Copernicus’s Body Identified by Stray Hair

The Miriam and Ira D. Wallach Division of Art, Prints and Photographs: Print Collection, The New York Public Library

The printed book is still our best technology for information storage. It can last for centuries if kept safe from fire, water, bugs, and hate. Those are a lot of ifs, of course, but an impressive number of books have survived hundreds of years of pretty rough handling. This isn’t something we can say, so far, about any known digital storage system. Even when the physical object of digital storage remains, accessing it may be difficult: who still has, for instance, a 5.25″ floppy disk drive, the last word on storage in the 1980s?

But books can store more than just ideas, as the case of Nicolaus Copernicus (1473-1543) shows.

This month marks the 400th anniversary of the Catholic Church’s listing of Copernicus’s De revolutionibus orbium coelestium on its index of banned book. Copernicus had already been dead for 73 years by then, but his theory of a heliocentric universe, hardly read by anybody initially, was beginning to have an effect.

Both Catholics and Protestants believed in a geocentric universe, backed up by the lessons of Ptolemy, Aristotle, and holy scripture. But Copernicus said that the Earth-in-the-center theory just wasn’t adding up, that the supposed orbits of the Moon and the visible planets clearly didn’t synch with observable reality. Orbits around the sun made much more sense, and were so much more harmonious to boot. In a sense, as Dennis Danielson shows, Copernicus set the planet(s) free.

So he was a big deal. But we only know this in hindsight. His day job was as a canon in the Frauenburg Cathedral, which meant he could be buried under the altar there. No marker survived to memorialize him but in 2005, remains were unearthed under what’s now called Frombork Cathedral that were believed to be what was left of Copernicus himself. More evidence was needed to prove this.

What to do? There were portraits that were considered based on life, and distant living relatives who could be checked for genetic similarity, but neither of these were definitive. But it happened that there were some pieces of hair in one of Copernicus’s books, which ended up at Uppsala University in Sweden after his library was posthumously looted by the Swedes during the Thirty Years War.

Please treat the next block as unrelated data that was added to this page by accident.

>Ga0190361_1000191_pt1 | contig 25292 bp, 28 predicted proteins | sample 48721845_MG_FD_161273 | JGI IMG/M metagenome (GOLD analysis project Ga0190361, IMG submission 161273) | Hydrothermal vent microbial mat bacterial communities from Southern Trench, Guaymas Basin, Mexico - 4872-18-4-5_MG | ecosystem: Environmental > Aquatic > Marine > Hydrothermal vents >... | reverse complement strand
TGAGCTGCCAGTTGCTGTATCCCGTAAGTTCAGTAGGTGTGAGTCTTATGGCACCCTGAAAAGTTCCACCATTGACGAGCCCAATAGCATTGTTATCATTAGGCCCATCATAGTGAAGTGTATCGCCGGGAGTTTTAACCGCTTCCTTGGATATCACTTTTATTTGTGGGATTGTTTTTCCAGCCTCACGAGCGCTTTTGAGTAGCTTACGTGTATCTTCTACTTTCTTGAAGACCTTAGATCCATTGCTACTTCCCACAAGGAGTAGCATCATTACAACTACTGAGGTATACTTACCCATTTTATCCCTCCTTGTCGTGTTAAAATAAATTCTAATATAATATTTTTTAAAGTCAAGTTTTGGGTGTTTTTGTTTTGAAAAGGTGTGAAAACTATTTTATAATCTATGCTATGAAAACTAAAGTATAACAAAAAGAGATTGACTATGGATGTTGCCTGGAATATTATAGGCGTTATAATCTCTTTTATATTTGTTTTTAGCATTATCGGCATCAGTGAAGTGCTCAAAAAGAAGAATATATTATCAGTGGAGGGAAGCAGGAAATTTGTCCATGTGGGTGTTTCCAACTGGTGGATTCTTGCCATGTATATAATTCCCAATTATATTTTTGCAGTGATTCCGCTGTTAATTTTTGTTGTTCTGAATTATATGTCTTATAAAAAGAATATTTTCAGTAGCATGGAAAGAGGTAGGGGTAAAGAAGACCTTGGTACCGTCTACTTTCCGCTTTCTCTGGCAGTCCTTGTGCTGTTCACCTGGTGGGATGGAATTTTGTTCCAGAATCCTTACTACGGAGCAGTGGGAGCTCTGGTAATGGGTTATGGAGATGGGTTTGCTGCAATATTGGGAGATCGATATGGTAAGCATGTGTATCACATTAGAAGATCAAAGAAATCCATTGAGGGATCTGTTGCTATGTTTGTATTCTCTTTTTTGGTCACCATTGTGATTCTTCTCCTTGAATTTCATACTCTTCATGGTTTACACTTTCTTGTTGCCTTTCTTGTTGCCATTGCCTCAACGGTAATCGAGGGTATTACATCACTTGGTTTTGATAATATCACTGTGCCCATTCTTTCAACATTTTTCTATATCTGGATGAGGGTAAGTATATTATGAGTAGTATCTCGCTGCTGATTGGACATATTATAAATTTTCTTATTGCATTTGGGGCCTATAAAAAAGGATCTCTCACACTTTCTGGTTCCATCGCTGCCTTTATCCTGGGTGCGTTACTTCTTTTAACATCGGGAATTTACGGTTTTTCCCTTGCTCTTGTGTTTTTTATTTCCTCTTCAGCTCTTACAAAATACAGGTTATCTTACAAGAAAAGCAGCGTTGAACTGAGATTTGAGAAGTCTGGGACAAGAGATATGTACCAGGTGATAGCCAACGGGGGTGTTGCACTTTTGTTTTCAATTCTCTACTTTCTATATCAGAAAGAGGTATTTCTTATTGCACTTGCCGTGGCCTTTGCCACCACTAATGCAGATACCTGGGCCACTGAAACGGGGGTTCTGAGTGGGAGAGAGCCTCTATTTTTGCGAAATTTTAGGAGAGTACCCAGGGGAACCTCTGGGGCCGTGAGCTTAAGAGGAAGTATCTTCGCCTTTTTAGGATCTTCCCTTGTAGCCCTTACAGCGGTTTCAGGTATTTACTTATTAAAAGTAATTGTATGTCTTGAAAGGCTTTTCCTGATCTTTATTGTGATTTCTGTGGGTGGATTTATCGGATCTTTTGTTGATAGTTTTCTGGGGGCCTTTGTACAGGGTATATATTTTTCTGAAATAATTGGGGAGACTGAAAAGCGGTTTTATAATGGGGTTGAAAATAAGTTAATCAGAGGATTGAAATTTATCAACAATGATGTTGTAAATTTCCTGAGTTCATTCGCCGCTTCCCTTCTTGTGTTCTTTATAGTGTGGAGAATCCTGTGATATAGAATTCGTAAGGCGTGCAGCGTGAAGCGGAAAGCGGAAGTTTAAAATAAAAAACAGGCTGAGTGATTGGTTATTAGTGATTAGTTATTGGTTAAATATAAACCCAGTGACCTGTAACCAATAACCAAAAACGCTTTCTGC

Yes, four centuries later, what were probably randomly shed strands of Copernicus’s hair were still found inside the covers. Mitochondrial and nuclear DNA analysis matched these to a well-preserved tooth from the unearthed skeleton in Poland. The man who “invented the solar system” had been found, his best ideas preserved in one book, an actual piece of him preserved in another.


JSTOR Citations

The Bones of Copernicus: Twenty-first–century cosmologists, historians and archeologists continue to seek a true portrait of the great astronomer and his contribution

By: Dennis Danielson

American Scientist, Vol. 97, No. 1 (JANUARY-FEBRUARY 2009), pp. 50-57

Sigma Xi, The Scientific Research Society

The Copernicus Grave Mystery

By: Owen Gingerich

Proceedings of the National Academy of Sciences of the United States of America, Vol. 106, No. 30 (Jul. 28, 2009), pp. 12215-12216

National Academy of Sciences

Matthew Wills

Matthew Wills has advanced degrees in library science and film studies and is lapsed in both fields. He has published in Poetry, Huffington Post, and Nature Conservancy Magazine, among other places, and blogs regularly about urban natural history at

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